Robert Rector of the Heritage Foundation predicts that the disparity could be even higher. In his analysis of the Senate bill, “saying ‘I do’ would cost some couples over $10,000 a year.” Rector also said that empty-nesters “would pay an effective tax of $5,000 to $10,000 per year for the right to remain married,” the report continued. “For example, a 60-year-old couple, each earning $30,000 per year, would receive $10,425 per year less in benefits if they marry or remain married. Simply by divorcing and then living together, the couple can boost their post-tax, take-home income by nearly one-fourth.” Rector’s report warned, “The bill’s wedding tax is perpetual. ... Some couples who remained married throughout their adult lives would face cumulative penalties of over $200,000 during the course of their marriage.”
The disparity is intentional and it means that U.S. government policy will encourage singleness and create increased disincentives for marriage. Single individuals will have an advantage with the earned income tax credit as well as welfare benefits, including food stamps. As the Democrats explained: “making the subsidies neutral towards marriage would lead to a married couple with only one bread-winner getting a more generous subsidy than a single parent at the same income-level.”
Stacy Dickert-Conlin, an economics professor at Michigan State University, explained, “You might like to have [the Health Care Reform Bill] be progressive, equitable and marriage-neutral. But you have to decide what your goals are, because you can’t accomplish all three.” Those who designed ObamaCare were willing to sacrifice marriage for the sake of seeming to be “progressive and equitable,” even though social science research reveals a clear link between single motherhood and poverty.
Today, poor children living in single-parent households comprise almost two-thirds of all poor children (63 percent). That figure stands in stark contrast to the time before liberal social welfare policies went into effect in 1960, when only 25 percent of all poor children lived in single-parent households.
The message is painfully undeniable and unequivocal. There is no way to address poverty in America without addressing the problem of single mothers and absent fathers. Yet, the Health Care Reform Bill that was just rammed through by the Obama Administration does exactly the opposite: ObamaCare ramps up the subsidies promoting single motherhood and discouraging marriage. These subsidies are just one more of the numerous financial incentives in current government policy that increasingly encourage individuals to reject marriage — the Earned Income Tax Credit (EITC), housing subsidies, food stamps, child support payments, and the welfare dependency programs that created and sustained the inner city matriarchal culture.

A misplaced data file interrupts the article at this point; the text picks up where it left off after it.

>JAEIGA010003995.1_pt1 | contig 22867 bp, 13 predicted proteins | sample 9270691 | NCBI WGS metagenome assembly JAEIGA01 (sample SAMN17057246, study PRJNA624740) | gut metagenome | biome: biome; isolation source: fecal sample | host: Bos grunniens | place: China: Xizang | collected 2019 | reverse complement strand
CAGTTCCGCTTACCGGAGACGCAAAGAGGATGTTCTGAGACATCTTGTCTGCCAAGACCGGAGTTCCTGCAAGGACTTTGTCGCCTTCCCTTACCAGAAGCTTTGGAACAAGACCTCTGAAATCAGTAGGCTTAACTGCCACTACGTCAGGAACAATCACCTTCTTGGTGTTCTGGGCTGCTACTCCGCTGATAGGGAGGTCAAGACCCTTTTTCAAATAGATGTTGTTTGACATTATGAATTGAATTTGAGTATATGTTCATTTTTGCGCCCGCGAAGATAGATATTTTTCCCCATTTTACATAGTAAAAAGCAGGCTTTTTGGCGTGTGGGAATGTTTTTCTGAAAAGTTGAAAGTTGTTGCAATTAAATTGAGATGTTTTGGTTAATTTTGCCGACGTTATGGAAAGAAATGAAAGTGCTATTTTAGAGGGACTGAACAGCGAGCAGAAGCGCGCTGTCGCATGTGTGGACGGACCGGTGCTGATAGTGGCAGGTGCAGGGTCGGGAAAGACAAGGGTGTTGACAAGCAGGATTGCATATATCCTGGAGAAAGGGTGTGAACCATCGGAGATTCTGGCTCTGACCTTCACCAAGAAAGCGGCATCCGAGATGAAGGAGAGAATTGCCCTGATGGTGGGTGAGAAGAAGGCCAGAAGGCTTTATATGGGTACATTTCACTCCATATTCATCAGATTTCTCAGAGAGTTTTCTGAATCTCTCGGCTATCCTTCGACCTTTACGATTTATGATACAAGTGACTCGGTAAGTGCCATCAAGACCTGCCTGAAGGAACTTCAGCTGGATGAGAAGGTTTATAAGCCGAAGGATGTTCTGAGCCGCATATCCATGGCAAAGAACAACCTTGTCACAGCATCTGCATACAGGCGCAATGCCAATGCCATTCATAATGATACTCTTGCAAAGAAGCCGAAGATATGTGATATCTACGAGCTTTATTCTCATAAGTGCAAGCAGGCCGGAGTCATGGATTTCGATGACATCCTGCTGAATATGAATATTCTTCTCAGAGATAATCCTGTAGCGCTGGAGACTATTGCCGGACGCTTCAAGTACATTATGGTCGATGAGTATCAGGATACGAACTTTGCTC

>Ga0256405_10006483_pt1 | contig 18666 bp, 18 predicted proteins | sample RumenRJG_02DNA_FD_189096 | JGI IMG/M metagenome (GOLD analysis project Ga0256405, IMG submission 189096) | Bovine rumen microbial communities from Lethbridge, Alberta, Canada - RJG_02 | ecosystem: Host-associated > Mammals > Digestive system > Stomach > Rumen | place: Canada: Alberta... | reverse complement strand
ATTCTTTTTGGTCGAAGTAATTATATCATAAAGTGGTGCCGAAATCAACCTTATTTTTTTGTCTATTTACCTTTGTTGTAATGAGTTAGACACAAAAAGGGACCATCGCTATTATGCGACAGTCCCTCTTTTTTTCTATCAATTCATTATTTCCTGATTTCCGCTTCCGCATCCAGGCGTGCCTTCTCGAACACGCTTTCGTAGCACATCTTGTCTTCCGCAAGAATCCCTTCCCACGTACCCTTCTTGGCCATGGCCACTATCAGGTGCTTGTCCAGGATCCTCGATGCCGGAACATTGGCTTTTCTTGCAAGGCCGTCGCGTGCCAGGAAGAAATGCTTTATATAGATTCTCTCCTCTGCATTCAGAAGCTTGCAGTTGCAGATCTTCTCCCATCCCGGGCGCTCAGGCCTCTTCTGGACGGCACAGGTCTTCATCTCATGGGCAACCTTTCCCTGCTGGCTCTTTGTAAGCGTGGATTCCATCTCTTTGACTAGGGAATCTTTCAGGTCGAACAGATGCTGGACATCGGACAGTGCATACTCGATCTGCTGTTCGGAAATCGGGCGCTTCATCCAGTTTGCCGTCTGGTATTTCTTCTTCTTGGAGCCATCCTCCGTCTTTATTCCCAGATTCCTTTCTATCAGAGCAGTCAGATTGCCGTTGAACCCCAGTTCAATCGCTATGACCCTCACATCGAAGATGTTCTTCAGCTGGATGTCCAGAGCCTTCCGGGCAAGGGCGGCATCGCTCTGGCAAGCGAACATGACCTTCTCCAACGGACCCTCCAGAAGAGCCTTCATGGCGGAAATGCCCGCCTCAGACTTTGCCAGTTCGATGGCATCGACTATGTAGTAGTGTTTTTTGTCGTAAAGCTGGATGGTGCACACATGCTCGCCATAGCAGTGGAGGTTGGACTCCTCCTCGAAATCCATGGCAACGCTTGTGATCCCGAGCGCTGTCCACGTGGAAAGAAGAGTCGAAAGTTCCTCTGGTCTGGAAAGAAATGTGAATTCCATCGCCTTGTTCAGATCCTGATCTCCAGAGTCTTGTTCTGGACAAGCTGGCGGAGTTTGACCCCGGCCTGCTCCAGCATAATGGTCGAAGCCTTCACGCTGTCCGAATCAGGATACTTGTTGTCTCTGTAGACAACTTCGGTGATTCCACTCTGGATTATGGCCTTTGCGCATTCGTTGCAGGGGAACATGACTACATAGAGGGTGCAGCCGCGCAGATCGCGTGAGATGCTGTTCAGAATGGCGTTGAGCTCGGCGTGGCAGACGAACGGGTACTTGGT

The domestic and social policies of the Democratic Party are typically shaped by feminist input. White House logs under the Obama Administration indicate that representatives of Planned Parenthood are among the most frequent visitors. ObamaCare continues the paybacks to the radical feminists. Early in his administration, President Obama signed the Lilly Ledbetter Act, allowing women to sue employers for workplace discrimination, even years after widespread workplace discrimination. Later, the President gave the majority of taxpayer-paid stimulus jobs to women even though men suffered the majority of job losses during the current recession.
These perks are costing American taxpayers trillions of dollars a year. Current welfare programs total close to $1 trillion a year (twice as much as national defense and nearly the size of the federal deficit); ObamaCare is projected to add another $2.5 trillion after all its provisions take effect. There’s no end in sight to the increasing costs of these entitlements.
Democratic staffers supposedly told reporters that they “had to decide what their goals were” with Health Care Reform legislation. They should learn from history: more than forty years of failed policies have shown that when the wrong solution is applied to a bad situation, increases in funding simply magnify the problem.